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Imagine carrying a baby to term.  You’ve waited nine long months for this moment.  You’ve planned for her arrival, you’ve had the baby shower, and you’ve gone to all your prenatal appointments. All along you are told that you are progressing normally and your baby is healthy.Your delivery day comes and, at delivery, your doctor tells you your baby has a devastating abnormality.  A cardiac defect or a severe structural abnormality or chromosomal abnormality… something that was likely already detected early in your pregnancy.

You then discover that your doctor, acting under a state law, withheld this information from you… for fear you would seek an abortion.  

As physicians, when we enter our profession, we take an oath. Part of that oath is a promise to do no harm to our patients, to never lie or withhold information. We are not Gods and should not try to emulate them.

Which leads me to wonder why politicians think they are.

The idea that anyone could intentionally create such a law allowing physicians to ‘play god’ with another’s life … without being held accountable… simply for ‘religious’ reasons is anathema to me, and I hope, to you as well.

 But, as Dr. Megan Evans notes in her column for RH Reality Check:

Unfortunately, the Arizona legislation is working to make this nightmare a reality. On Tuesday, the Senate passed a bill that would prohibit any medical malpractice lawsuits against physicians who chose to withhold valuable information regarding their patient’s pregnancy that could lead her and her family to seek termination. Much to my chagrin, this type of legislation is already law in Minnesota, Missouri, North Carolina, Utah, Idaho, Pennsylvania, North Dakota, South Dakota, and is being discussed in Kansas.

Please! I urge you to read the entire article at the link, and I hope you are as horrified and ashamed as I am that this sort of abuse is being sanctioned under law. This needs to stop!

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I’m not going to spend a lot of column space on the details of Judge Chin’s decision. You can read that and much of the analysis of the decision elsewhere on the web.

Needless say it’s not over… yet. As determined as Google is to develop a Digital Library, there’s little doubt that there will be yet another plan, most likely sooner than later.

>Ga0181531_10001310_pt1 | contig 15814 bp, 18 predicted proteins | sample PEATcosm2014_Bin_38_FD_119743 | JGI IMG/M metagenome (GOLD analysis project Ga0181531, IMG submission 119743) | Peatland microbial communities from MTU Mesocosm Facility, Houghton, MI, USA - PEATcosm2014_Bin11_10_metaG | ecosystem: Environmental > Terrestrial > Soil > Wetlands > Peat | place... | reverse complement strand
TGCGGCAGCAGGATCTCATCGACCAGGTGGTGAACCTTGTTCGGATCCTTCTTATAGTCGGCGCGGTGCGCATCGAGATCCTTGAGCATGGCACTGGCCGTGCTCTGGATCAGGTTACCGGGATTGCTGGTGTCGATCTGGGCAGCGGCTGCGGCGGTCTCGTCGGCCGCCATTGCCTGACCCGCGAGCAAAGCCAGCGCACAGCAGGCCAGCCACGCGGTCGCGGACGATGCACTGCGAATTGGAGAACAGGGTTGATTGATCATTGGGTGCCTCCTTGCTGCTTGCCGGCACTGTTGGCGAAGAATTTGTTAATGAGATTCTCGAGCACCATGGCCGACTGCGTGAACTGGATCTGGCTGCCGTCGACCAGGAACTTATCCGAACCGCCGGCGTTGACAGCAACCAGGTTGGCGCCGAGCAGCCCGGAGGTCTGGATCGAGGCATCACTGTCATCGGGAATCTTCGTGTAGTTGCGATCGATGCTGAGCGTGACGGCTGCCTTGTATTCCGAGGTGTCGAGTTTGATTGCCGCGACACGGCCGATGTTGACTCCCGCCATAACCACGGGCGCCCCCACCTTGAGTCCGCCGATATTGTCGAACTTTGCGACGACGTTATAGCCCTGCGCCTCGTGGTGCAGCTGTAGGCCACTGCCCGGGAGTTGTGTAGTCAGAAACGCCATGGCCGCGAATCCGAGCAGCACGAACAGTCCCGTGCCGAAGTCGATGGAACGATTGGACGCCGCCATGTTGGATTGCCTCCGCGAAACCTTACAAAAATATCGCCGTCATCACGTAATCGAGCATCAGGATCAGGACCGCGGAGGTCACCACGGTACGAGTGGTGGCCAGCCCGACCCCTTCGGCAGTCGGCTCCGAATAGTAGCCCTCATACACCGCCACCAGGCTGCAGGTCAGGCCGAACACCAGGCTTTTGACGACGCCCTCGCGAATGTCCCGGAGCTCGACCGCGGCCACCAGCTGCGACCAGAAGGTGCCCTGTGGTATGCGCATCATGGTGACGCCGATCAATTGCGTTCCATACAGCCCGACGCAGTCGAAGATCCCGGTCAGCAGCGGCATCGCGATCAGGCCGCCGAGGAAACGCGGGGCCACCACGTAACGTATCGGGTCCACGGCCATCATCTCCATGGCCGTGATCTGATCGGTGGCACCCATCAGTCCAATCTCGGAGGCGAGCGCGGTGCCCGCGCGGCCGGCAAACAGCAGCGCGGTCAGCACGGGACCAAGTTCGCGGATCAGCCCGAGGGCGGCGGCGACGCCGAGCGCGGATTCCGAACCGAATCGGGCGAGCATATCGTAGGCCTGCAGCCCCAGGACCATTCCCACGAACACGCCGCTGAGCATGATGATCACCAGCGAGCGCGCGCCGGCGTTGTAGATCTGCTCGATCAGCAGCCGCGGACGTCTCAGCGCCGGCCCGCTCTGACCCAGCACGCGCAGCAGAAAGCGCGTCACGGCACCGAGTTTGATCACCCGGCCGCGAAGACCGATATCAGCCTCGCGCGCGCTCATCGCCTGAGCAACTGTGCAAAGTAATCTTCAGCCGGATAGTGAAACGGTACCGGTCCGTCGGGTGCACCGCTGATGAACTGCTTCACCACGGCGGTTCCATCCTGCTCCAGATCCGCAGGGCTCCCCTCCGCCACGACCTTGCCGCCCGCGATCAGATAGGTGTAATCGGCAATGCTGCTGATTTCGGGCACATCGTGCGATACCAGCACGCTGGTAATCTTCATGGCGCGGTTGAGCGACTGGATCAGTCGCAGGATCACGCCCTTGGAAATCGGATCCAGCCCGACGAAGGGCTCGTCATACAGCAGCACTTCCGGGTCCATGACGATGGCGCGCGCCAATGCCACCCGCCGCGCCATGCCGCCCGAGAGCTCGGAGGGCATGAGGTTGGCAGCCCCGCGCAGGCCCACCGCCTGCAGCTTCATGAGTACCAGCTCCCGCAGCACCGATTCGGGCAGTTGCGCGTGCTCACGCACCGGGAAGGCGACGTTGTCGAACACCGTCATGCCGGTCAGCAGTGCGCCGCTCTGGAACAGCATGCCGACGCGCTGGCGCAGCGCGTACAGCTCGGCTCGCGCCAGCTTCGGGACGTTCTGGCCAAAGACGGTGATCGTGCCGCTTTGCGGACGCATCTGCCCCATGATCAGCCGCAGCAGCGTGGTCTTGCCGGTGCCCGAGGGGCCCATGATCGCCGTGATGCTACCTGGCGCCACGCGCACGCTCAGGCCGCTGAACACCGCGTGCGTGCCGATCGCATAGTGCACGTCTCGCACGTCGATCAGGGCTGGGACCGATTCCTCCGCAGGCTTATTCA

So says Tim Wu, whose new book, The Master Switch, was released yesterday.

He poses the argument that the Internet now runs the risk of political censorship – as seen in Libya and Egypt, and in the American reaction to WikiLeaks – but also commercial censorship.

“The internet is about 15 years into its cycle as an open medium,” says Wu, “and at that moment in their cycle, most open media tend to turn to closed media.”

I would agree that to some extent this has been true for a very long time, yet not for the same reasons one might suppose.

We presume when we call it “The Internet”, because in truth it is closer to what Tim Berners-Lee called a World-Wide-Web.

“The” Internet is in-fact a series of independent intra-networks and extra-networks interconnected at their edges in order to allow communication and commerce to flow globally.

Some of those intranets are, and always have been private commercial and industrial networks, while others are government owned. Public and academic institutions own still others.

The glue that connects it all are the telecommunications companies extranets that provide the backbone those intranets connect to, in a web-like layered construct that has become more and more complex and inter-dependent over the years.

New services like teleconferencing, VOIP (Voice-Over-IP) and others have been shoehorned into the overall architecture, as have access methodologies like Wireless and WiFi, to the point where the entire model can be destabilised far more easily than had ever been anticipated.

We are rapidly approaching the necessity of a re-design of that infrastructure, and in-fact discussions and planning toward that re-design have been going on for a number of years… a cumbersome, complex process affected by the self-serving natures of the components of the whole great beast.

I think that what is more likely to be approaching in the shorter term is, if you will, a re-boot of the “Internet” back into it’s disparate network form… which his to say multiple backbones that handle different layers of services to different levels of consumers; government, commercial, industrial, scientific and public.

Where the new edges will be, what levels of access will still be free, and what services will become pay-to-play remain to be determined. How soon this will happen depends largely on the willingness and ability of agencies like the FCC and their International counterparts to stand-up to political interference like the recent Republican vote in the US House of Representatives to revoke the recent net-neutrality legislation.

So yes, change is coming, but what that change will be is up to us.

Tell the politicians and petty dictators to go stuff their self-serving ideology and greed up their pipe… and smoke it.

 

From The Moosylvania Page

 

 

 

GPI Map – 2010 < Global Peace Index < Vision of Humanity.

The Outer Alliance is a group of SF/F writers who have come together as allies for the advocacy of LGBT issues in literature. Made up of individuals of all walks of life, our goal is to educate, support, and celebrate LGBT contributions in the science-fiction and fantasy genres.

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